What did Black superstardom mean during the 1980s? What does the erasure of Houston's queer relationship and its modern acceptance say about the strides we've made in Black queer representation? Who was Houston as a mother, as a businesswoman, and as the leader of her career? The script asks these questions but never takes any considerable interest in their answers. 

Much like with "Respect," last year's Aretha Franklin biopic, the events here all feel meaningless when trying to hit every point of Houston's life. We do arrive back at the AMAs performance, a high-wire vocal act that thrills yet doesn't provide an exclamation point to the biopic. The credits then feature clips of the real-life Houston performing, once again undermining Ackie's turn as the singer. The indelible, unmatched voice of Houston may live on, but "I Wanna Dance with Somebody" lacks the ingredients of what made Houston a force that permanently altered every person who truly heard her.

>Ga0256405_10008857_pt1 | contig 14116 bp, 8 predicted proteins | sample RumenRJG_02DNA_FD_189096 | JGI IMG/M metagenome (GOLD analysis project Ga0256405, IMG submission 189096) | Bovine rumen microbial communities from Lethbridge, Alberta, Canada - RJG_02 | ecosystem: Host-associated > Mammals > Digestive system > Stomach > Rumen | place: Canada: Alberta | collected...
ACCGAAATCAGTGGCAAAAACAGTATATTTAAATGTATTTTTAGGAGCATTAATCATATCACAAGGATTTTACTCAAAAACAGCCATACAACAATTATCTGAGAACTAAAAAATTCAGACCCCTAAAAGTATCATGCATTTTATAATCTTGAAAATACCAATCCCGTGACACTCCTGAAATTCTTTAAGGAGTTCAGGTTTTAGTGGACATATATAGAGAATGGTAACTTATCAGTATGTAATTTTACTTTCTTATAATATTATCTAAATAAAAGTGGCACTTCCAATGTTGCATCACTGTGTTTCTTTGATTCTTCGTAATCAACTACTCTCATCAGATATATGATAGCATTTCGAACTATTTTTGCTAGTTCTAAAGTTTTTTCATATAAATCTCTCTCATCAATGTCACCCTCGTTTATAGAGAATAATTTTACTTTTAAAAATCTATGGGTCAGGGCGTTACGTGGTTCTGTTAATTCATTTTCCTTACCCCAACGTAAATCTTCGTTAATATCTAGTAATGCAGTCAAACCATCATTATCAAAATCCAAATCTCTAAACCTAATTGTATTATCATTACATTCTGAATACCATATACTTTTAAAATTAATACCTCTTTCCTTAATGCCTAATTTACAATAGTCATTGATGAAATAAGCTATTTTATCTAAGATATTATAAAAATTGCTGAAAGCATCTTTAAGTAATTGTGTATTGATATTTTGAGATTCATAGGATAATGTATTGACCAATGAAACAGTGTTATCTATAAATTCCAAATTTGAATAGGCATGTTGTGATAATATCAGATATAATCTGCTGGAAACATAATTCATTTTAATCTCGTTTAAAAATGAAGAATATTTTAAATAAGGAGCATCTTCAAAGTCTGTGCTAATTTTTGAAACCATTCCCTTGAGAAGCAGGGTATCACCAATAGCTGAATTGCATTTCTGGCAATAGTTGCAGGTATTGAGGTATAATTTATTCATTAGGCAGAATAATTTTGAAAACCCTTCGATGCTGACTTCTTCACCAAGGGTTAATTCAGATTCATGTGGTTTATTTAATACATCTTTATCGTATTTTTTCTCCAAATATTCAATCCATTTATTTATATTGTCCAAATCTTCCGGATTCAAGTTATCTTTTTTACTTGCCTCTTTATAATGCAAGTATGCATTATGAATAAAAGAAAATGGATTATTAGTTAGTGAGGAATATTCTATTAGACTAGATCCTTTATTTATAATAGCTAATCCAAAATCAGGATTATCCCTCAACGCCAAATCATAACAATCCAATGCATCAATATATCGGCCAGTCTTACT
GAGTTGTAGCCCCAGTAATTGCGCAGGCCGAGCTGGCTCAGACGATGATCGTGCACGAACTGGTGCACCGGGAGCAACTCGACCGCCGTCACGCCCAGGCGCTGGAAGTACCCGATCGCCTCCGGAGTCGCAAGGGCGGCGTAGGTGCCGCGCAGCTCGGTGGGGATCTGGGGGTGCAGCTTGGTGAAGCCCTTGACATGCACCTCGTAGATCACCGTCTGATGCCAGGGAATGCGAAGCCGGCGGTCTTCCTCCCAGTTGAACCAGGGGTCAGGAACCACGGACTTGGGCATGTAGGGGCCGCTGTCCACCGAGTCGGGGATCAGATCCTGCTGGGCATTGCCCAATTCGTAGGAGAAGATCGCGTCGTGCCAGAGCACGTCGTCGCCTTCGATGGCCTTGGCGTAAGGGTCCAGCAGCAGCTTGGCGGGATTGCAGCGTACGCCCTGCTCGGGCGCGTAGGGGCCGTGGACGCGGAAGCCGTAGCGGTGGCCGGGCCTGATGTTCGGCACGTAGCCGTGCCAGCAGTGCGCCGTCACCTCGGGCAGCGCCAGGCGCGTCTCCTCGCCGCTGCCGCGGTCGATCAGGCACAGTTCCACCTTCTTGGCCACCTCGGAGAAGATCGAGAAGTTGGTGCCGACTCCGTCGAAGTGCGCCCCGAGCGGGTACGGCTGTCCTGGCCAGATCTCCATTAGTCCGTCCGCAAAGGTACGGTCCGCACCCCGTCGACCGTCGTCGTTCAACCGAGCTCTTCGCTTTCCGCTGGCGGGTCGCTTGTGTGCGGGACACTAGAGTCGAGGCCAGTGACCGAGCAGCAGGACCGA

Now playing in theaters. 

Robert Daniels

Robert Daniels is an Associate Editor at Based in Chicago, he is a member of the Chicago Film Critics Association (CFCA) and Critics Choice Association (CCA) and regularly contributes to the New York TimesIndieWire, and Screen Daily. He has covered film festivals ranging from Cannes to Sundance to Toronto. He has also written for the Criterion Collection, the Los Angeles Times, and Rolling Stone about Black American pop culture and issues of representation.

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Film Credits

Whitney Houston: I Wanna Dance with Somebody movie poster

Whitney Houston: I Wanna Dance with Somebody (2022)

Rated PG-13

144 minutes


Naomi Ackie as Whitney Houston

Ashton Sanders as Bobby Brown

Stanley Tucci as Clive Davis

Nafessa Williams as Robyn Crawford

Lance A. Williams as Gerry Griffith

Tamara Tunie as Cissy Houston

Clarke Peters as John Houston

Daniel Washington as Gary Houston

JaQuan Malik Jones as Michael Houston

Kris Sidberry as Pat Houston

Tanner Beard as Günther

Bailee Lopes as Bobbi-Kristina (8-10 Yrs old)

Jennifer Ellis as Lisa Hintelmann